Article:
Russia fumes at expulsion of TV reporter from Ukraine

02 Jul 2015 / 20:43 H.

    KIEV: A new public-relations war raged Thursday between Moscow and Kiev after Ukraine deported a reporter with Russia's Channel One television for allegedly running "destructive" stories about the crisis-torn ex-Soviet state.
    Ukraine's State Security Service (SBU) said it had expelled Alexandra Cherepnina for basing one of her stories on a home video in which a Ukrainian child was shown performing a Nazi salute and wielding a knife while calling for the murder of Russians.
    The SBU said Thursday it had decided to "block the destructive actions of Channel One's journalist" and bar her from re-entering the country for three years.
    President Vladimir Putin's spokesman denounced the expulsion as "completely unacceptable".
    "Unfortunately, Ukraine has long since turned into a place where it is both hard and dangerous for reporters to work," spokesman Dmitry Peskov told reporters in Moscow.
    "Unfortunately, we are witnessing a complete intolerance for pluralism in Ukraine," he said.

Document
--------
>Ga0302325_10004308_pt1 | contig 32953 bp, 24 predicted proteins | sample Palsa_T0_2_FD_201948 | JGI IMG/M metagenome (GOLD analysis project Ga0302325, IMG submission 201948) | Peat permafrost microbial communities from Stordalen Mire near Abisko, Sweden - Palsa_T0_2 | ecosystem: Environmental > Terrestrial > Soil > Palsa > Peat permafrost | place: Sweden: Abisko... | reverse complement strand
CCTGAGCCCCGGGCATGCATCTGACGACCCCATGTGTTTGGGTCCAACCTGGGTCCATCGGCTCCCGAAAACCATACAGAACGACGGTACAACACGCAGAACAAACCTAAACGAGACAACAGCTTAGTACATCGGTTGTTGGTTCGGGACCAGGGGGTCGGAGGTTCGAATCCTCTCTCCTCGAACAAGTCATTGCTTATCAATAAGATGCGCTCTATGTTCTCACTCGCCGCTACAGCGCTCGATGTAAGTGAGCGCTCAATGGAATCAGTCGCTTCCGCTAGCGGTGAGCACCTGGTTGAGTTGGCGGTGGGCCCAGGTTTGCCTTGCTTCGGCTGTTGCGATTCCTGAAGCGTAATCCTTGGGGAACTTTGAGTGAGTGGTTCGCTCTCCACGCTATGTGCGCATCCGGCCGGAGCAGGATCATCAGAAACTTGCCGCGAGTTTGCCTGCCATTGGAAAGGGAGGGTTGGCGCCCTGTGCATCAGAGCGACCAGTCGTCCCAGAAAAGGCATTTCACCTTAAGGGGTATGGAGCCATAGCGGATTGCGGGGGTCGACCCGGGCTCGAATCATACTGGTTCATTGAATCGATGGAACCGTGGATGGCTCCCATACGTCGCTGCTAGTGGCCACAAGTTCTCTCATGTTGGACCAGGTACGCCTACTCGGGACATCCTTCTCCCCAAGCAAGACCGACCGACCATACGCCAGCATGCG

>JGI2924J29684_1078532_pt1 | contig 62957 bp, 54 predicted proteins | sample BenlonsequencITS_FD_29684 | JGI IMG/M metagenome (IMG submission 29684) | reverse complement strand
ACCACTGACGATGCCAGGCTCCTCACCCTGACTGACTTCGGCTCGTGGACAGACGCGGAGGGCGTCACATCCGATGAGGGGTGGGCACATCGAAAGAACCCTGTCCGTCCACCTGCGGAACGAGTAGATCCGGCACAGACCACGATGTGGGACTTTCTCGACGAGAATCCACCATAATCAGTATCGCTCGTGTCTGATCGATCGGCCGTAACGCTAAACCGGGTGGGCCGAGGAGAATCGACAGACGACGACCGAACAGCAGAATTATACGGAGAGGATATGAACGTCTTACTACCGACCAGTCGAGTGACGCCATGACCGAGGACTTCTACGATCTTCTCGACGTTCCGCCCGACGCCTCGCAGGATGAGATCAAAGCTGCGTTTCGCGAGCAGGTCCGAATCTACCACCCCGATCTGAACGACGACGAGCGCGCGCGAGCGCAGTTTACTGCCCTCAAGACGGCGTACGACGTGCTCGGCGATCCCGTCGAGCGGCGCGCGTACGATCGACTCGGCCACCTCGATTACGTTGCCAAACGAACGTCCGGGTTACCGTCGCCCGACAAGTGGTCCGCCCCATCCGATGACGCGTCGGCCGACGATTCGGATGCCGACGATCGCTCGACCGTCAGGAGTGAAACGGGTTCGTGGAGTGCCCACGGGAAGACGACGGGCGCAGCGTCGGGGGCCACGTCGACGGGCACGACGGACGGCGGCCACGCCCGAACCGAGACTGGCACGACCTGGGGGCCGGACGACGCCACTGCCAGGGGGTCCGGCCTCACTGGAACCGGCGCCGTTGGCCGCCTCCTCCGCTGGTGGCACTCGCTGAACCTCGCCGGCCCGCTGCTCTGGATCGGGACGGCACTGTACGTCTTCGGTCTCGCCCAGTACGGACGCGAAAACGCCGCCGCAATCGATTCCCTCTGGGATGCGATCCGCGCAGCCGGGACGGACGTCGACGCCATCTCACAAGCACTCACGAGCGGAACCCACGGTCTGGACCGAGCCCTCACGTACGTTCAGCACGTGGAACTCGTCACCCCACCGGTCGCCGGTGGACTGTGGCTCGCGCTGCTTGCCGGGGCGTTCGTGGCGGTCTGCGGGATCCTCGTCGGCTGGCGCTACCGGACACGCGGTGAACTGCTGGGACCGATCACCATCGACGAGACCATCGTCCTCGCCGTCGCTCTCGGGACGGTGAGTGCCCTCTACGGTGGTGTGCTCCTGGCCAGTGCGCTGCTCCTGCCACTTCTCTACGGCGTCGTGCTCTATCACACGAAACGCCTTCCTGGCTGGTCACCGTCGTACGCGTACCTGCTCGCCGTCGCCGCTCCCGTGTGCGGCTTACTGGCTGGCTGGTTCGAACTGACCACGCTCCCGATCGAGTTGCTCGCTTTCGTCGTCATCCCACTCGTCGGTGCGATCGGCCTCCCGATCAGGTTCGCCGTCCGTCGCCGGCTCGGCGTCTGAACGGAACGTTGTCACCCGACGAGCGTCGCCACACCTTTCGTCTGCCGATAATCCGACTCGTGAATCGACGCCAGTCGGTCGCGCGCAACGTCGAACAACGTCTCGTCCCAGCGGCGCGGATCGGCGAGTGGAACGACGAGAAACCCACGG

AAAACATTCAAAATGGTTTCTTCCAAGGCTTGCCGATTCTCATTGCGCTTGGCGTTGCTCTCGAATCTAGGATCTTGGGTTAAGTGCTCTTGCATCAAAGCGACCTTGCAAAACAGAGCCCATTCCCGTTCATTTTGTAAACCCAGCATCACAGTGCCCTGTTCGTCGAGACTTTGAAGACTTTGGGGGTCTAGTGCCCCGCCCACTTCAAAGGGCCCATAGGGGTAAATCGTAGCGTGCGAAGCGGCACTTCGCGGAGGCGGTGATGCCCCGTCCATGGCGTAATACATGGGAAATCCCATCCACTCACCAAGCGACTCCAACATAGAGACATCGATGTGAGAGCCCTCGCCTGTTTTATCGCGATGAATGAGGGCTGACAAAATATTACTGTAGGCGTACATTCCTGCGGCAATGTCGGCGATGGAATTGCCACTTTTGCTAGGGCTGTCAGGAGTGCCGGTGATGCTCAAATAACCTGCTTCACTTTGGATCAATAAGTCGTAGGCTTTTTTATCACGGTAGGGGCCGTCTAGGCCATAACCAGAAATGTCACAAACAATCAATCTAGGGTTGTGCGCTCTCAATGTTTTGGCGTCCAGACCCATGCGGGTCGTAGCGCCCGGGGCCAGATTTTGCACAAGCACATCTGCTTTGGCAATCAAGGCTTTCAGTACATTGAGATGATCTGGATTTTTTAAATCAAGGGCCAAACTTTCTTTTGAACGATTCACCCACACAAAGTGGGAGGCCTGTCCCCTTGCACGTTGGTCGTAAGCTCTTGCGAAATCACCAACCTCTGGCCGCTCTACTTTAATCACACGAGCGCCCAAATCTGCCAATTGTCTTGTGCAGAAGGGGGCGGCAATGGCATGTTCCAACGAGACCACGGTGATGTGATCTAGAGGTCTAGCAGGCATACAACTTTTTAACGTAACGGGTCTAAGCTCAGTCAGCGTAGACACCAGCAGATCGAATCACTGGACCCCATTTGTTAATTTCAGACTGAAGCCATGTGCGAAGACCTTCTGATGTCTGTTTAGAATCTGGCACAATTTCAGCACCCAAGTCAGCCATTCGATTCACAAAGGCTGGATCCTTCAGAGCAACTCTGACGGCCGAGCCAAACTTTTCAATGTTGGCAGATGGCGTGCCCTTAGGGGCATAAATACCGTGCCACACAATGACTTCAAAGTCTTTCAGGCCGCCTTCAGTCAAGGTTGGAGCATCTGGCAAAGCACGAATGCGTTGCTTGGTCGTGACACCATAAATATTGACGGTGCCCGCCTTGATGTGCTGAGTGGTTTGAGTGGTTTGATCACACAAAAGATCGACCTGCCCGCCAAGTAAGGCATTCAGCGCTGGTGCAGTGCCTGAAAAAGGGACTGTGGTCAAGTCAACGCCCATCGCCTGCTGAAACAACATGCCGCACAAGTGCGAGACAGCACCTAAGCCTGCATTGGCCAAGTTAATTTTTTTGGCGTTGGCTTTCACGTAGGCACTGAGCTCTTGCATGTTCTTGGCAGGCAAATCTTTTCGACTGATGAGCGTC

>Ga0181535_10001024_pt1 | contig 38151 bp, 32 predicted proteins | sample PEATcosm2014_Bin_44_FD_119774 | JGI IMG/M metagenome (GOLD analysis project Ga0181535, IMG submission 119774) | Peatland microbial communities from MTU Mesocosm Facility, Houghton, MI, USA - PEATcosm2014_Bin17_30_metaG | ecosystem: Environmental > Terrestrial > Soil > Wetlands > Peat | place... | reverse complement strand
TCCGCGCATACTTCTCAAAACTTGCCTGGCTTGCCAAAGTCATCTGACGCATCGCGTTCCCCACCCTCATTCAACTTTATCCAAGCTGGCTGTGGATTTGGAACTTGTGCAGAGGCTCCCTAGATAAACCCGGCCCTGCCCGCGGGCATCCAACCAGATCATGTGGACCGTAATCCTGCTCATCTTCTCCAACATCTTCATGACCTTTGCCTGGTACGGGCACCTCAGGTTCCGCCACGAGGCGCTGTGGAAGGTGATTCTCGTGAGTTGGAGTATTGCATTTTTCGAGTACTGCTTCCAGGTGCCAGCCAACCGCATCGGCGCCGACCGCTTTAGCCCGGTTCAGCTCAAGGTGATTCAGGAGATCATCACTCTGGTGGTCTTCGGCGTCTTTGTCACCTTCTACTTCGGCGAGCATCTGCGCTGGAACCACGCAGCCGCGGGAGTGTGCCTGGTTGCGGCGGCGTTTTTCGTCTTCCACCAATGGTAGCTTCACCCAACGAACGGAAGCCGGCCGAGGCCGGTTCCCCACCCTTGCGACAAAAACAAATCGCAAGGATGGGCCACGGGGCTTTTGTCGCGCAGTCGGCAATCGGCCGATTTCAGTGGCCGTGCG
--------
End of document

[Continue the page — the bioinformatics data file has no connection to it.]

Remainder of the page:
Channel One has dominated Soviet and Russian airwaves for nearly 80 years. Its popular evening news show Vremya (Time), on which Cherepnina's report aired, has been the main source of information for many since 1974.
    The channel led its Wednesday evening programmes with an 11-minute report about the deportation.
    It featured a phone interview with Cherepnina, sent to Kiev on a special assignment, from the plane taking her back to Moscow.
    The SBU agents "told me that I could have been the one who shot the (child) video and then presented it as if it was made by someone else," Cherepnina told the station.
    The purported father in the video asks the child one question in Russian and another in Ukrainian — an unusual combination for what Channel One television said was a family of ultranationalists.
    Moscow and Kiev have been waging a furious propaganda campaign through their state — and some private — media outlets designed to discredit the other and win over domestic support.
    Russian television portrays the leadership that ousted an Kremlin-backed president last year as a "fascist" regime whose rise to power was part of a well-funded US effort to win the allegiance of vital ex-Soviet countries with close Moscow ties.
    Kiev and its Western allies fight back with footage purporting to show Russian soldiers and weapons involved in the separatist conflict that has killed 6,500 people in east Ukraine in the past 15 months.
    Russia denies any involvement in the war but provides the rebels with humanitarian support and diplomatic backing at frequent UN Security Council debates. — AFP

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